SMEs such as polyurethane and natural rubber typically comprise two regions: amorphous and crystalline. The amorphous region supports the stabilisation and retention of the original shape, and then the deformation of this region induces shape recovery. In contrast, the crystalline region is responsible for obstructing shape recovery until a critical condition is met [23][41][56][57].
    Current applications of SMEs are principally in the consumer products sector (Table 3). In the present era of health and fitness, comfort fitting is becoming an increasingly important consideration in choosing personal products such as clothing, footwear, insoles, and orthotic devices [58]. For footwear, the demand for more comfort and functionality makes the characteristics of SMEs attractive and appealing to footwear design [59]. In 2021, the International Trade Centre revealed that the sale of sports shoes had grown 31% compared to 2020, with the market worth USD 2320 million, and bedding sales had grown 17% compared to 2020, with the market worth USD 115 million. Moreover, for thermoplastic elastomers, a market research report by MarketsandMarkets™ revealed that the market was worth USD 5.1 billion in 2021, with a compound annual growth rate of 5.8% between 2021 and 2026 (Table 3).
    Table 3. Growth rate and value of market size of SME products.


    Growth Rate

    Value (USD)

    Sports shoes [60]


    2320 million

    Bedding [61]


    115 million

    Thermoplastic elastomers [62]


    5.1 billion

    2. Thermodynamic Aspects Governing SMEs

    From an elastomer transition state point of view, all movements of the elastomer molecules are fixed in the glassy region of the elastomer’s character (below its glass transition temperature). When the temperature is increased, the rotation surrounding the elastomer bonds also increases approaching the rubbery region, indicating that the elastomer molecules are close to entangled. Most of the macromolecules form a highly coiled conformation with the maximum entropy based on the Boltzmann equation [63]. In the rubbery state, an elastomer with sufficient molecular weight can be stretched along the alignment of the external force. When the force is applied at a high speed or over short periods of time, the local entanglement of the elastomer molecules can block the movement of the molecule. Consequently, the elastomer will recover to its original shape once the applied force is taken away, exhibiting what is known as a viscoelastic response. In this way, the elastomer with a randomly coiled state possesses a type of memory of its initial state thereby exhibiting a memory effect. In contrast, when the applied force is applied at a low speed or over long periods of time, a relaxation process will take place. This relaxation is due to the slipping and disentangling of the elastomer chains from each other into new positions, which enables the molecules to form other random coil conformations with favourable entropy (Figure 2). The described slipping or flow of the elastomer molecules under force can be prevented by crosslinking the molecules. Chemically crosslinked elastomers form insoluble elastomers; their structure is linked during the crosslinking process and then cannot be transformed afterwards [64].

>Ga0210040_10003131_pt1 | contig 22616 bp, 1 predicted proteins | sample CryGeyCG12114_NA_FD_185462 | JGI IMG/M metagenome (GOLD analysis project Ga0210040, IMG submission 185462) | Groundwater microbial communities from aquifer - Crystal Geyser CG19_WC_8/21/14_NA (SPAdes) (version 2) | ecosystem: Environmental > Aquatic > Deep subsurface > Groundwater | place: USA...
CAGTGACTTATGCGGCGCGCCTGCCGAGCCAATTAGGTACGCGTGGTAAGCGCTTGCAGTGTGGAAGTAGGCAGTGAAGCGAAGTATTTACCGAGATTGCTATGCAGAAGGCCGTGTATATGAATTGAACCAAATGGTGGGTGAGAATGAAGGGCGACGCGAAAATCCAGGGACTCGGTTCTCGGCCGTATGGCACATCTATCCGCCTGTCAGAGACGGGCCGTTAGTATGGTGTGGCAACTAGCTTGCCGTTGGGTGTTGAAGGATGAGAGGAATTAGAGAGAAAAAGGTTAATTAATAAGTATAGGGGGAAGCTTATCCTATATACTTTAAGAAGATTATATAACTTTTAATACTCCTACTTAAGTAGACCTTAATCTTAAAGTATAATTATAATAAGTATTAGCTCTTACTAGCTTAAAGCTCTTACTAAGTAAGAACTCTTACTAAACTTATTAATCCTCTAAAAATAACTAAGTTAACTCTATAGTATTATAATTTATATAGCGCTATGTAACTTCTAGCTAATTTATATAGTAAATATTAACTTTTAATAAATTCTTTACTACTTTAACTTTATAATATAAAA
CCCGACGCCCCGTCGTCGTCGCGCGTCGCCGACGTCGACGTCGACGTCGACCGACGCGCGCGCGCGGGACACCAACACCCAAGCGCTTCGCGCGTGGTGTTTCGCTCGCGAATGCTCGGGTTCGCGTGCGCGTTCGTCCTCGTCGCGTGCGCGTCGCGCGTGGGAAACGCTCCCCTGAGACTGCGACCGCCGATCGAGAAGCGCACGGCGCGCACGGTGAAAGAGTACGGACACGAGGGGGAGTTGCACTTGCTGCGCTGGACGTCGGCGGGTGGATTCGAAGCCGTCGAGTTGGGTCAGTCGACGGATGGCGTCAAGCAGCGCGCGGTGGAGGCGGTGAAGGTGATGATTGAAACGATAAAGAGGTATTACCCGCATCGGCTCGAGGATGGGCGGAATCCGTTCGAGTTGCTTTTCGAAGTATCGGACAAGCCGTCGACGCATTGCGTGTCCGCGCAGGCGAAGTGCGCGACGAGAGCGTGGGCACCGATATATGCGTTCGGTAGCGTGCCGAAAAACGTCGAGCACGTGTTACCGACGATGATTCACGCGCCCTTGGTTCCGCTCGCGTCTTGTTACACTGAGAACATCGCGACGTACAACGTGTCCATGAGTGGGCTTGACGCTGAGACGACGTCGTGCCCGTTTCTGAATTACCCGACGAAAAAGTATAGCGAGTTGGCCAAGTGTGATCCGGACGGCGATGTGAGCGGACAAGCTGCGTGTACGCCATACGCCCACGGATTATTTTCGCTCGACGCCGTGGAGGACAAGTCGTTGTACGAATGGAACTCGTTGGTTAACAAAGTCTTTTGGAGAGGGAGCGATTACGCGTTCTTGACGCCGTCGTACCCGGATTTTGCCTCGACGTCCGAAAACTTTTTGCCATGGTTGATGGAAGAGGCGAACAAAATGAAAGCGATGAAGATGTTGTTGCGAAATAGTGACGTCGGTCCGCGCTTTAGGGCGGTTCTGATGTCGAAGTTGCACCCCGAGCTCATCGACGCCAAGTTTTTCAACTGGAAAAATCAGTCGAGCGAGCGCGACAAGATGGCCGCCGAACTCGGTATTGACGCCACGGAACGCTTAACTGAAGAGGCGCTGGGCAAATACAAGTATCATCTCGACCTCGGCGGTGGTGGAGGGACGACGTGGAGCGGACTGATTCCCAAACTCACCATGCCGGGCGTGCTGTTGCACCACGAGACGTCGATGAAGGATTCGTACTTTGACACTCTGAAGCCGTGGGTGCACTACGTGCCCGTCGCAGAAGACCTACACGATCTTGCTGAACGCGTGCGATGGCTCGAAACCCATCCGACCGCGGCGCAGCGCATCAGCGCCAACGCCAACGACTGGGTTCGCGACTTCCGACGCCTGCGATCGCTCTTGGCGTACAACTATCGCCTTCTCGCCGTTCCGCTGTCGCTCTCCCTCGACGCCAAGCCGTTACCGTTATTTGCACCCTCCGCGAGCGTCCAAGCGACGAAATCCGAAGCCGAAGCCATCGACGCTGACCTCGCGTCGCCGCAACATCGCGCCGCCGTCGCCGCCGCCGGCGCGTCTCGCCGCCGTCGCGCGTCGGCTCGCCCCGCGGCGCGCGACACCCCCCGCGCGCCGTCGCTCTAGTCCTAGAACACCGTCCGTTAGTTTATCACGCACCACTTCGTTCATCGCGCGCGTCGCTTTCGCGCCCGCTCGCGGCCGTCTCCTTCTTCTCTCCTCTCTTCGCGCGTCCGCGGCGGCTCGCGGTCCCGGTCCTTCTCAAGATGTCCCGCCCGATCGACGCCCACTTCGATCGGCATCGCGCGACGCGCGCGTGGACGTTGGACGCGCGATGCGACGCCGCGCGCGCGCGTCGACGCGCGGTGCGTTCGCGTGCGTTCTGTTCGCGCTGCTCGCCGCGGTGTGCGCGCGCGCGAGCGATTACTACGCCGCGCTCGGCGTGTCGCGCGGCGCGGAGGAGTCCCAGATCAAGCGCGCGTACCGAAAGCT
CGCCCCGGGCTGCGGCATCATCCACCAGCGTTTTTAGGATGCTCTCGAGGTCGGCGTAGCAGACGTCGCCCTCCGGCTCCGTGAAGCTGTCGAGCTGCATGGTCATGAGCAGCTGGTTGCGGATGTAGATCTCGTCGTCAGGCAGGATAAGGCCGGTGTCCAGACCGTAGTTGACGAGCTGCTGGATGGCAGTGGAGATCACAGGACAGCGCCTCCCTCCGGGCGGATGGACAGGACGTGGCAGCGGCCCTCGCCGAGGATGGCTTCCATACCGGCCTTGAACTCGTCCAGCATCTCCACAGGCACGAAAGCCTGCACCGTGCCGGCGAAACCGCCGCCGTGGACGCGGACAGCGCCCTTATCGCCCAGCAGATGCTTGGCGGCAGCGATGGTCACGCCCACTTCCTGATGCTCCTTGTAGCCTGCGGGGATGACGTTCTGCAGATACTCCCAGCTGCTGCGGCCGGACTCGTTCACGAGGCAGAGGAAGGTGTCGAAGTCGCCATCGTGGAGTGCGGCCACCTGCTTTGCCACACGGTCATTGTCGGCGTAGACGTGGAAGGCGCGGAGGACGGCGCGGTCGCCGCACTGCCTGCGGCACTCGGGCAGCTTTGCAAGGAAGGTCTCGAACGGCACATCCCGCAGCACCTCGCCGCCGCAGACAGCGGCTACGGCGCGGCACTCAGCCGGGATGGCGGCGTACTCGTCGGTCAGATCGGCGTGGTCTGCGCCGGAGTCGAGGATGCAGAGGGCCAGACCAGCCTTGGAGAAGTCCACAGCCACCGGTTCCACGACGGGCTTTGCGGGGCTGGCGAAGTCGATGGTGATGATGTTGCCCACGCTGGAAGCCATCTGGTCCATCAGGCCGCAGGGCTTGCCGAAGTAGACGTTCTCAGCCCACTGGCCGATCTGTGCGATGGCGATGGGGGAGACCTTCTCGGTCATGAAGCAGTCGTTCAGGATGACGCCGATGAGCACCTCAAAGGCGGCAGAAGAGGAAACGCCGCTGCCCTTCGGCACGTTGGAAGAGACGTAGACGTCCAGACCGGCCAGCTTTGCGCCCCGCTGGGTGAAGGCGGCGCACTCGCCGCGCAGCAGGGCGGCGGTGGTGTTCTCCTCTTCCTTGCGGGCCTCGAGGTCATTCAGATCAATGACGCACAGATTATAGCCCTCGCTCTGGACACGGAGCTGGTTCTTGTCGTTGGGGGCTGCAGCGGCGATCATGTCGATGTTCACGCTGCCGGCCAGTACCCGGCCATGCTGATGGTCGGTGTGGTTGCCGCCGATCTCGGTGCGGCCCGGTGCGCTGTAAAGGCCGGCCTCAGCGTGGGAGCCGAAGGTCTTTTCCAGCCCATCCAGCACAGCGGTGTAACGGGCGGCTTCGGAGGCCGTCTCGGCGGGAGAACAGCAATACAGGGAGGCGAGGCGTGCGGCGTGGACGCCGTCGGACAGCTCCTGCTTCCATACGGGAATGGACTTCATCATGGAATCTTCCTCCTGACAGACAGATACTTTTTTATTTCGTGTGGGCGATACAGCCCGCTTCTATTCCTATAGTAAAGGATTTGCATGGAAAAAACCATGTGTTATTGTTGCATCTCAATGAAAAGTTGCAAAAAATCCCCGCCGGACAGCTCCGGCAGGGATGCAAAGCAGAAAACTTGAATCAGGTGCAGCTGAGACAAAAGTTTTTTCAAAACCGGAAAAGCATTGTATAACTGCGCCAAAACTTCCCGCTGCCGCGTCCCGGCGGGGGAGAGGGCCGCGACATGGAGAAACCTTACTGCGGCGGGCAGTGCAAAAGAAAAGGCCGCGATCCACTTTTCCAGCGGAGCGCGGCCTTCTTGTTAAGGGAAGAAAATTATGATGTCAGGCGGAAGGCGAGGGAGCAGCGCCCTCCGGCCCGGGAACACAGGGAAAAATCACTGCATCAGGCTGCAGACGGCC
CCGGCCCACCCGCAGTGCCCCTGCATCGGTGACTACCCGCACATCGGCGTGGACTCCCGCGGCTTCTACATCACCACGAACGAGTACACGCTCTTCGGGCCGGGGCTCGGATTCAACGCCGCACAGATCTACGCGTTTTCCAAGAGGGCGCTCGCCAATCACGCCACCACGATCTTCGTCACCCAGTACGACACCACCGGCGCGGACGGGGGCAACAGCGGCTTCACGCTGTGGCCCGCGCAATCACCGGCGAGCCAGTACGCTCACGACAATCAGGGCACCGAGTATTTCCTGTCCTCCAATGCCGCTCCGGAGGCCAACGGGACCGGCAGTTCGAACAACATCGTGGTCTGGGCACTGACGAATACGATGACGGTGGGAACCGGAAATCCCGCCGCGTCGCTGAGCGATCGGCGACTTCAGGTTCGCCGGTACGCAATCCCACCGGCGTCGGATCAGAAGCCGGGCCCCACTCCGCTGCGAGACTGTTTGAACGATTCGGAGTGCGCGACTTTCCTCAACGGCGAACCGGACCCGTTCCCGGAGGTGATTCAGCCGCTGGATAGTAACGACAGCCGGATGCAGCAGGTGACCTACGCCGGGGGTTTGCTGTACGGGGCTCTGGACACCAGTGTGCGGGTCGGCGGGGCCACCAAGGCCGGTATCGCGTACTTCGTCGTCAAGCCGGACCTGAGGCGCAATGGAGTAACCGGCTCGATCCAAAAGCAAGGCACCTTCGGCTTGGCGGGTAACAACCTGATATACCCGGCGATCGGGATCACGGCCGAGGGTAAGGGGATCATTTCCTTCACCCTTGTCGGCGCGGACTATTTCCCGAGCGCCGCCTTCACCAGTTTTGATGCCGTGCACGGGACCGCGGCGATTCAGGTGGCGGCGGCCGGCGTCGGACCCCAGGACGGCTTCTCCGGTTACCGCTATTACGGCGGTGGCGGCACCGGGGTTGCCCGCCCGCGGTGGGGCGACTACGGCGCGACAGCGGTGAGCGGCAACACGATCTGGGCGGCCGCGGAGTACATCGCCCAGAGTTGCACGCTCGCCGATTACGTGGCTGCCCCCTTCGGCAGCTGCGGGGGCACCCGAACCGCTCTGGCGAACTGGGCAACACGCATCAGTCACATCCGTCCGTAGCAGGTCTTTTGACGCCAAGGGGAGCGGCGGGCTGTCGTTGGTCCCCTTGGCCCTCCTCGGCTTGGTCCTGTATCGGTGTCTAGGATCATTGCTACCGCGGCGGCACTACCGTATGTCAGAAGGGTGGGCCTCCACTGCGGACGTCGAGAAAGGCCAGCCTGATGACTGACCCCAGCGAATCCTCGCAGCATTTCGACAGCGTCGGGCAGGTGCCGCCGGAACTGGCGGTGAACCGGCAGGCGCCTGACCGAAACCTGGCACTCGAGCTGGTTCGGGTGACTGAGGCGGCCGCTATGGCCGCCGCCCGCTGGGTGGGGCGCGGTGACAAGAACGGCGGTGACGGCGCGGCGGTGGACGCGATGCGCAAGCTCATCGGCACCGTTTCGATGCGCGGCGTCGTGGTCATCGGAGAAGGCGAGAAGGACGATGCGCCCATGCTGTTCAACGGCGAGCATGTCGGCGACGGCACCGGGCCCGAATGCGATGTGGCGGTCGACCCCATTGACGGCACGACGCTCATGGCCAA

Figure 2. Entangled elastomer chains (with different colours illustrating different chains) respond to externally applied force in different ways. If we quickly stretch an elastomer, the entangled chains will make provisional knots that oppose the movement of the chains. The elastomer displays an elastic response (memory effect). On the other hand, if we slowly stretch the entangled chains, they have time to relax and restrain and rearrange themselves. The elastomer chains flow similar to a liquid, thereby showing a viscous response. Thus, the response of an elastomer to external stress is always the result of the balance between the rate of molecular agitation (which increases with high temperatures) and the rate of external stress (which increases with high frequencies or short times). These behaviours are the origin of one of the characteristic properties of polymers: the law of time–temperature superposition.
    Therefore, molecular mobility is the main cause of the shape memory effect for polymers as mentioned before. For example, Oikonomou et al. (2021) [65] studied the relationship between free volume and molecular mobility using the Couchman−Karasz and Gordon−Taylor equations, which are numerical approaches to describing molecular mobility in poly(vinyl alcohol) and poly(vinyl pyrrolidone) blends. The results revealed that molecular mobility increased with the increasing free volume in the blend system.